Chinese archeologists have found eight sites of cliff paintings in the Tongtian River basin in northwest China's Qinghai Province, local authorities said Tuesday.
The paintings are scattered across eight sites along the river in the source region of the Yangtze River in the province's Yushu Tibetan Autonomous Prefecture.
The earliest cliff paintings of the newly-discovered eight sites date back around 2,600 years.
The paintings include images of humans, vehicles, animals and symbols.
"The unique images and symbols including towers and warriors leave a deep impression on me," said Jamyang Nyima, head of the Yushu research institute of history and culture.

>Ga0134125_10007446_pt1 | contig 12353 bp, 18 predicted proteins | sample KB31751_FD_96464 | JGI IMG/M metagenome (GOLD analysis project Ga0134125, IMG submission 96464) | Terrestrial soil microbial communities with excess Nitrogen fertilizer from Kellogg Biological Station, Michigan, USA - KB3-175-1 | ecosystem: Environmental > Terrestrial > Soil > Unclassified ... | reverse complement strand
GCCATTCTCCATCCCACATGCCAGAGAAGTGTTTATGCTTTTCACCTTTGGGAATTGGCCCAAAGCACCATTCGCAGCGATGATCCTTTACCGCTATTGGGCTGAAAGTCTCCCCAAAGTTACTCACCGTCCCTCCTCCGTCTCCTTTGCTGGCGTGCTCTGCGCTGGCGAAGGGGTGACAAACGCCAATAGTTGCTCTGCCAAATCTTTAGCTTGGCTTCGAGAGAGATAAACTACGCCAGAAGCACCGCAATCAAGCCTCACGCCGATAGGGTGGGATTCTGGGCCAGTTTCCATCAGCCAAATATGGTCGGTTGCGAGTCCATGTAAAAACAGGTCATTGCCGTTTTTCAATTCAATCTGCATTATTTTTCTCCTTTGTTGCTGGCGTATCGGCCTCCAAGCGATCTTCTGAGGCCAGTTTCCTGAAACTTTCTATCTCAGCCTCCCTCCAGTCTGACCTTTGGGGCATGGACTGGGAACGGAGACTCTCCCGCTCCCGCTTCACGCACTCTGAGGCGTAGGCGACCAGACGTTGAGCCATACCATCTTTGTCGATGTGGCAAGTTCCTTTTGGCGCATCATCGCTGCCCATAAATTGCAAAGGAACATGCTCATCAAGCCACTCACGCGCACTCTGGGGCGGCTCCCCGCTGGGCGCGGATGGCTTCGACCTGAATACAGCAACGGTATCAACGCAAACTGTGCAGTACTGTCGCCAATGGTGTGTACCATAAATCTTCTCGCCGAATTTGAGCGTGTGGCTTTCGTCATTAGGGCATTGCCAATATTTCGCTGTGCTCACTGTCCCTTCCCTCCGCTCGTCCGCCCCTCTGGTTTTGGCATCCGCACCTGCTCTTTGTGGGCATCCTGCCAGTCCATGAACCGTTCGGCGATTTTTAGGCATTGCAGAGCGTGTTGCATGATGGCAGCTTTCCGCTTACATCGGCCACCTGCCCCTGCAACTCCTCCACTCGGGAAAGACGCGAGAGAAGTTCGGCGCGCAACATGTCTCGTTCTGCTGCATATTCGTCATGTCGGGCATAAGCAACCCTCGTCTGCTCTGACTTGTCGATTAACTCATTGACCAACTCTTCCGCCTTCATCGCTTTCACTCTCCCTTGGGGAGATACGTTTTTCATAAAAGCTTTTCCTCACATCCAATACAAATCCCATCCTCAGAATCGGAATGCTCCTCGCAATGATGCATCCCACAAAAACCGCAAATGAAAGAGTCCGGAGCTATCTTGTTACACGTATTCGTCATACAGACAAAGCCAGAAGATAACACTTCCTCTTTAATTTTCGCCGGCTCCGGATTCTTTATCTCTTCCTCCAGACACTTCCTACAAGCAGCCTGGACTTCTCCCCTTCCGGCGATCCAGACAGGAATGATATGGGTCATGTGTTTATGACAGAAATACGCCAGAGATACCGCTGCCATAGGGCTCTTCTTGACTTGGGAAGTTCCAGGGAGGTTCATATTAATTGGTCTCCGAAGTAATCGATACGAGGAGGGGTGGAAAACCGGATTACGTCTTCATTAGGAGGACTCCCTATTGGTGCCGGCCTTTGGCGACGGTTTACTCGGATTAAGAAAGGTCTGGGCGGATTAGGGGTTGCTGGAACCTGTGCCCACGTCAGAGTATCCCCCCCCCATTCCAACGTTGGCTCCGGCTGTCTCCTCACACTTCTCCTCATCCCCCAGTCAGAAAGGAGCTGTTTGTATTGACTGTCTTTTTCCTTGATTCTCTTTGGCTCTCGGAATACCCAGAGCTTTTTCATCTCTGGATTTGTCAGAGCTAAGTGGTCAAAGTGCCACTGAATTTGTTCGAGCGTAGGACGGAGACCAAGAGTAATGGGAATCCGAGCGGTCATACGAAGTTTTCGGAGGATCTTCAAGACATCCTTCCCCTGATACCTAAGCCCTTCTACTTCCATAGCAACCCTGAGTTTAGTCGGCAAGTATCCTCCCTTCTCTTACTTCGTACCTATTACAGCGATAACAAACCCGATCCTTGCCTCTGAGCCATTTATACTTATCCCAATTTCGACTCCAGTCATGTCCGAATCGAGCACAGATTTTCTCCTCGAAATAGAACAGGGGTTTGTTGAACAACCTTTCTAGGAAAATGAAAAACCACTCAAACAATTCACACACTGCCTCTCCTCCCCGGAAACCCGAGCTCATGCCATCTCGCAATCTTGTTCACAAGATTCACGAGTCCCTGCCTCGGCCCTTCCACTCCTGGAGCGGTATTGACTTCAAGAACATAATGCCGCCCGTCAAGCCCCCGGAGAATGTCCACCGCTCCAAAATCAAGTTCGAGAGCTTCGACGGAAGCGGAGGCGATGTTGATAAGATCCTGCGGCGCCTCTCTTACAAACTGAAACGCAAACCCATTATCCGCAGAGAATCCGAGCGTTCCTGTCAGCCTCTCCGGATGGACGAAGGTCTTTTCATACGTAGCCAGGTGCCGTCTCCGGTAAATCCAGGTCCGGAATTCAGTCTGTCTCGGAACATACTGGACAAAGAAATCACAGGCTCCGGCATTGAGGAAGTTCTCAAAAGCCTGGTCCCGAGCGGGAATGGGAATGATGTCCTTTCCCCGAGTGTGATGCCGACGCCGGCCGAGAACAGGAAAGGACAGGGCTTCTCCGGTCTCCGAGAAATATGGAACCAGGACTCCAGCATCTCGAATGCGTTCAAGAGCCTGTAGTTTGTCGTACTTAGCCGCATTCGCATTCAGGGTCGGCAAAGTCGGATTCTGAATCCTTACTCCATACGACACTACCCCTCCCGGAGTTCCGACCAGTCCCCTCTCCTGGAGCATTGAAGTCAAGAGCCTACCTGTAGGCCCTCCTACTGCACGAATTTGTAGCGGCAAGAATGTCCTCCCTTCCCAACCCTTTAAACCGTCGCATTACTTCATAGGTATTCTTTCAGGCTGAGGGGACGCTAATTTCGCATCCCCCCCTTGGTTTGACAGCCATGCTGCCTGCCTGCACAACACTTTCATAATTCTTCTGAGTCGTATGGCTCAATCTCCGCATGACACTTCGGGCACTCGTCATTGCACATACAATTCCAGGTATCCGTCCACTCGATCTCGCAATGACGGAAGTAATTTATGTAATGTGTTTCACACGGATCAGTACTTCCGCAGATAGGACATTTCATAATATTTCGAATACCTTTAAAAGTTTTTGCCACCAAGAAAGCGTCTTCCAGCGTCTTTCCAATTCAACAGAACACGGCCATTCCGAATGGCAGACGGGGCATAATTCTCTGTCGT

He added that the findings will help with studies of human history, art, culture and religion on the ancient Qinghai-Tibet Plateau.
So far, 59 sites of 3,400 cliff paintings have been discovered along the Tongtian River, according to the archaeologists.
"One gene may save a country, and one seed may benefit tens of thousands of people."